WWDC 2015: Apple's Announcement Round-Up

By Norman Chan

Here's everything Apple announced this morning at its annual developers conference.

Apple annual developer conference, WWDC, started today, and the company just finished its keynote address announcing updates for Mac OS, iOS, and WatchOS for the rest of the year. We followed along with liveblogs and the livestream, and will be discussing the news in this week's podcast. Until then, here are the major product and service announcements that came from Tim Cook and his team at Apple.

Photo credit: Apple

Mac OS X updates came first. The next version of Mac is called OS X El Capitan. Notable changes include Safari pinned bookmarks and tab management, Spotlight accepting natural language searches, and new mission control windows management--a la window snapping in Windows. Performance is supposed to be 1.4X that of Yosemite. Metal--Apple's low-level rendering engine--moves to OS X and secures Adobe adoption for much faster rendering. El Capitan is available to devs today and will be released for free in the fall.

On the iOS front, the big iOS 9 update lies with Siri, which gets a feature called Proactive Assistant. This is Apple's version of Google Now, and will take information from Mail, Calendar, and other apps to give you notifications about context-relevant events. It'll also be more context-aware for tasks, like playing audiobooks vs. music when you get in a car. Siri and iOS Spotlight look better integrated, with a new API for deep linked search within iOS apps. This will all be data kept on your phone, and not sent to Apple's data centers or linked to Apple ID. Maps gets transit directions in select cities to start. A new News app is like Apple's version of Flipboard, but apparently with no ads. Photos and Notes apps get updated too, along with the default keyboard.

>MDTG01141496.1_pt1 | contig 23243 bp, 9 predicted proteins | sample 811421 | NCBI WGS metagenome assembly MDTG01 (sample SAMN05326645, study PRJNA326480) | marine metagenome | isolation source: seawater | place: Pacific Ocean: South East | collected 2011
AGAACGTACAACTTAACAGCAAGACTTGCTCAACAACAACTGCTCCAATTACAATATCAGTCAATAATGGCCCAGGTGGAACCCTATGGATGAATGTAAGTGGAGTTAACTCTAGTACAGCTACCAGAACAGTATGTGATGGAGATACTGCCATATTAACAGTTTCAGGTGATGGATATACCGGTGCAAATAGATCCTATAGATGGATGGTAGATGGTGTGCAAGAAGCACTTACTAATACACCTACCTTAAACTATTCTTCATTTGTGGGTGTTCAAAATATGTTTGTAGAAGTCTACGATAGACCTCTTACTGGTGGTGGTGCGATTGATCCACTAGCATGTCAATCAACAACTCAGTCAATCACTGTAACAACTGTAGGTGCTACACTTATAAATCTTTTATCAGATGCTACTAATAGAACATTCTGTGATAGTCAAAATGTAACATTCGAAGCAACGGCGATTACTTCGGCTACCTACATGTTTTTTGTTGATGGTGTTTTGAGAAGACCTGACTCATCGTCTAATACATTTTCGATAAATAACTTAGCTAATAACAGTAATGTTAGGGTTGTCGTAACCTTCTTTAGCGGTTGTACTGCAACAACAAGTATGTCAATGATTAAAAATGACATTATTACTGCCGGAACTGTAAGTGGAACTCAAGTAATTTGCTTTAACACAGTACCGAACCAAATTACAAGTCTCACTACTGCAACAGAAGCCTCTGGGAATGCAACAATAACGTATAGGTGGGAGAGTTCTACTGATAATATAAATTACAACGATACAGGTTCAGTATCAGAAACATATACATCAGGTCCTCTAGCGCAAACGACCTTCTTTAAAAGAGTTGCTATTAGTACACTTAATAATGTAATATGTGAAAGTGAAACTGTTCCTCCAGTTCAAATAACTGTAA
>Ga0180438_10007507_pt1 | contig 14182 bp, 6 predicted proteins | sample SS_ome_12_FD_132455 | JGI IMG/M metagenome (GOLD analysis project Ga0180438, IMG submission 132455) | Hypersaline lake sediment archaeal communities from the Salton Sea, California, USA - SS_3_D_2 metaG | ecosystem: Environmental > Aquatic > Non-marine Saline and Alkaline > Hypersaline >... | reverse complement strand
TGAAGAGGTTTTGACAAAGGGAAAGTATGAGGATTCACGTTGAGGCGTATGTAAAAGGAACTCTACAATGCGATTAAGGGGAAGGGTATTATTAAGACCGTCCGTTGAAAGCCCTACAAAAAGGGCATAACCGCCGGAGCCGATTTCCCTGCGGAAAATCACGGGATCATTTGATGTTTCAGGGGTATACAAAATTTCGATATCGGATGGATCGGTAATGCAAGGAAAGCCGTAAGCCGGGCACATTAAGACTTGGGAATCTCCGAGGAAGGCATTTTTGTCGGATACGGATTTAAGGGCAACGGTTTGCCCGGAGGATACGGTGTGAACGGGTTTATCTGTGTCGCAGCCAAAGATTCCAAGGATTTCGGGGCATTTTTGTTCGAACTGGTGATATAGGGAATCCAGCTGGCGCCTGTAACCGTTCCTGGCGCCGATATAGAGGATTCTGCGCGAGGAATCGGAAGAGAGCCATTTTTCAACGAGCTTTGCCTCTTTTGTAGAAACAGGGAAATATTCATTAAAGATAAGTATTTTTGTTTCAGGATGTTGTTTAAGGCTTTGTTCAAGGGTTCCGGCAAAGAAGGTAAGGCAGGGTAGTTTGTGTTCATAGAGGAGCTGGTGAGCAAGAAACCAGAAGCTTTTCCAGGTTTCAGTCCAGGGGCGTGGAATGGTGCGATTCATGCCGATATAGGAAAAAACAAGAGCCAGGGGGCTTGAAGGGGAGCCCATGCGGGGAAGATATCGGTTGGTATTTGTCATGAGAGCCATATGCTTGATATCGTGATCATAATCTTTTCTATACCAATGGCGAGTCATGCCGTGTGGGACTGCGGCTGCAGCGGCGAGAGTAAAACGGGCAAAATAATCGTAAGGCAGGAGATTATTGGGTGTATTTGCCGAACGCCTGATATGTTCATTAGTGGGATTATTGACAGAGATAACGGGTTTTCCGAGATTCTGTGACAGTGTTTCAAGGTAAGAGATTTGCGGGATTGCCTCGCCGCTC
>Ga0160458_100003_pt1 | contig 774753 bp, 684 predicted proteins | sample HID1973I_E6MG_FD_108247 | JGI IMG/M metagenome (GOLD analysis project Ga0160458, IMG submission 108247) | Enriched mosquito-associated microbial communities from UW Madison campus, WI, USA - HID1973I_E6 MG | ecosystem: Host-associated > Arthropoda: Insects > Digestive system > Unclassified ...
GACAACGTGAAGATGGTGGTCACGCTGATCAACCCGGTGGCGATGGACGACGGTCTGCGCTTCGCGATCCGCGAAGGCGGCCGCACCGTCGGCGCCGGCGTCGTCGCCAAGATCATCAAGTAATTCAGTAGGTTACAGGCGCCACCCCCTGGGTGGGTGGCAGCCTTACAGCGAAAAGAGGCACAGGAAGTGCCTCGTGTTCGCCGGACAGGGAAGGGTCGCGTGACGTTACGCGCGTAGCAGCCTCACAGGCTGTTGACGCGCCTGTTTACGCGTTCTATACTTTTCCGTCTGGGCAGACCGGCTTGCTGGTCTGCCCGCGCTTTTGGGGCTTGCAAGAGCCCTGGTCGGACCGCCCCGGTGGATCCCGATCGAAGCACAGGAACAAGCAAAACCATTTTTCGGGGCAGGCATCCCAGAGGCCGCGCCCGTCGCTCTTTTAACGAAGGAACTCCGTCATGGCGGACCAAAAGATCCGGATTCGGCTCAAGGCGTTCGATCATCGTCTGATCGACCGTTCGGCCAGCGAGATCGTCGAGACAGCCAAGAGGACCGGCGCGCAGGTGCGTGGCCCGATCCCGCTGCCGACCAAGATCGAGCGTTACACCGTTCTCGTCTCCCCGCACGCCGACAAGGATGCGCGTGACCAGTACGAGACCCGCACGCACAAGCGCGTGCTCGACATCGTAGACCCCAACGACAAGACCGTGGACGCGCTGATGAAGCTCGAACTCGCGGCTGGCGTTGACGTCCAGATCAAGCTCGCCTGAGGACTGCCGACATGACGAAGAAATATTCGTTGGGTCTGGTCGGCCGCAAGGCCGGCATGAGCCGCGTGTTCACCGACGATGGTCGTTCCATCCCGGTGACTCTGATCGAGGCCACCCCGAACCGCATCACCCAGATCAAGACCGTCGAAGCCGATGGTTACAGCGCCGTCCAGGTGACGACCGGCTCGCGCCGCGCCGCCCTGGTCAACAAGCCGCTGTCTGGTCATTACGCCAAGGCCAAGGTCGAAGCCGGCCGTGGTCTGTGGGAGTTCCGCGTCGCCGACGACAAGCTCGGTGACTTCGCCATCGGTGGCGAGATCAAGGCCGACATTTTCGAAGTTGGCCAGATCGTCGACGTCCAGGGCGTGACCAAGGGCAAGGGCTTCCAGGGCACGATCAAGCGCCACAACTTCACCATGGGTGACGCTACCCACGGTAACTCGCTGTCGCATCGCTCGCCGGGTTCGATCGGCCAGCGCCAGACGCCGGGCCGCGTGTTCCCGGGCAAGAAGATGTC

Multitasking gets a big revamp on iOS 9, with iPads able to run two apps side by side. This is launched from the new task switcher, or by swiping in an app from the side of the screen using SlideOver (in that scenario, both apps don't run at the same time). SplitView apps share 50-50 screen real estate, while SlideOver distributes data 70-30, with auto layouts. SplitView is only available on iPad Air 2, though. Videos can also play picture-in-picture on any screen, and that'll be available on iPad Air 2 and up.

iOS 9 will get a toggle for a "low power mode" that Apple says will grant three extra hours of battery life. No specifics about what's turned off in this mode. Public beta for iOS 9 in July, and it'll come out in the fall for iPad 2/iPhone 4S and newer devices.

WatchOS didn't get any major unexpected updates. Native apps are coming in the Fall. Two new watch faces: photo album face, and time-lapse face (pre-filmed, corresponding to your geography). Devs can now make their own complications, though, which is good. The Apple Watch also gets a landscape-orientation Nightstand mode, with alarms.

Apple's One More Thing is the launch of a streaming music service, called Apple Music. It's based off of Beats, and will replace the Music app on iOS with a new interface. Sounds a lot like Beats music, with the emphasis on human-curated playlists. Siri will be heavily integrated. In addition to streaming capabilities, it'll include a new "Beats One" 24-hour digital radio station with music played by three DJs, synced worldwide. This is a biggie: Apple Music will be available on Android and Windows phones (in the fall). It'll launch on June 30th for iOS and cost $10 a month. $15 a month makes it available for up to six family members, and Apple is giving three months free.